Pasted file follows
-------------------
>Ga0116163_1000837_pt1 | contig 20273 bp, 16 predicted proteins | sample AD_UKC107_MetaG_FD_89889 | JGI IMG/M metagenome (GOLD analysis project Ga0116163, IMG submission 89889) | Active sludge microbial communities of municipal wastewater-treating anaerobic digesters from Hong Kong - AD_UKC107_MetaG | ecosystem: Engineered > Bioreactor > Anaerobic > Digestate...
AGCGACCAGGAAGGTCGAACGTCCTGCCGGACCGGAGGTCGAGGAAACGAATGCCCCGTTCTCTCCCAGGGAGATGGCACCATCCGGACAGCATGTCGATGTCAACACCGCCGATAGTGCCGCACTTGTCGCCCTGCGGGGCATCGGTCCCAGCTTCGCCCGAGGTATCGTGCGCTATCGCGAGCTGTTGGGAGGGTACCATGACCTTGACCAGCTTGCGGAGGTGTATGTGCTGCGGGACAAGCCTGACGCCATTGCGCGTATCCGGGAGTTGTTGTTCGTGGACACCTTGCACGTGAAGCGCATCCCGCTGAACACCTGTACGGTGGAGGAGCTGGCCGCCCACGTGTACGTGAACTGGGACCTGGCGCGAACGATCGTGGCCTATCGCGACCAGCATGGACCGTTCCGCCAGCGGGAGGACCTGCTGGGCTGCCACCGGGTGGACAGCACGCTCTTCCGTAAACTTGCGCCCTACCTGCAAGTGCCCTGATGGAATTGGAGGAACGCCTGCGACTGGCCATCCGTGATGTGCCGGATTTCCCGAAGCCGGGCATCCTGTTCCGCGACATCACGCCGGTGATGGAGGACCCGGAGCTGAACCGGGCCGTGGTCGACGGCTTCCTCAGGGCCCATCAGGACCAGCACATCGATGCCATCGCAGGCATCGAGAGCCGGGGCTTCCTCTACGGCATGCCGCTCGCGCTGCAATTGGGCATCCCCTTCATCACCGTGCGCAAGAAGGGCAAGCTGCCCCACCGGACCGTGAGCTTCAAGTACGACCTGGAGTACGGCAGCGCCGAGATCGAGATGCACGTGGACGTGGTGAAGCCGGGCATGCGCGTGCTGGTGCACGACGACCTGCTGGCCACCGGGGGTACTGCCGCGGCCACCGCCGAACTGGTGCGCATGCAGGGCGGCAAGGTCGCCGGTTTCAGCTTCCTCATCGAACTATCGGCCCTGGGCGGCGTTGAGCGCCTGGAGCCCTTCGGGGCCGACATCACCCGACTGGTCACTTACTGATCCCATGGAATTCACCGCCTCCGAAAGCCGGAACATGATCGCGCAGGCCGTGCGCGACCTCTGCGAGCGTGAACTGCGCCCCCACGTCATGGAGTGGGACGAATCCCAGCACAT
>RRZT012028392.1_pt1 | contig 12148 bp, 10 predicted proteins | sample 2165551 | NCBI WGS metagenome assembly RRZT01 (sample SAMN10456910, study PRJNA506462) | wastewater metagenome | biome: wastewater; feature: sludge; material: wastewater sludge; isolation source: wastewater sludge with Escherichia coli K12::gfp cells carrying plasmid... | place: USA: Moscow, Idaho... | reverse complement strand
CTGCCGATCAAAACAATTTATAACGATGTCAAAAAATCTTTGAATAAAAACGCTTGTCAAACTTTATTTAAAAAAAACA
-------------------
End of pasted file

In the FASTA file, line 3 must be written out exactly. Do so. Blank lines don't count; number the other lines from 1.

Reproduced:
>RRZT012028392.1_pt1 | contig 12148 bp, 10 predicted proteins | sample 2165551 | NCBI WGS metagenome assembly RRZT01 (sample SAMN10456910, study PRJNA506462) | wastewater metagenome | biome: wastewater; feature: sludge; material: wastewater sludge; isolation source: wastewater sludge with Escherichia coli K12::gfp cells carrying plasmid... | place: USA: Moscow, Idaho... | reverse complement strand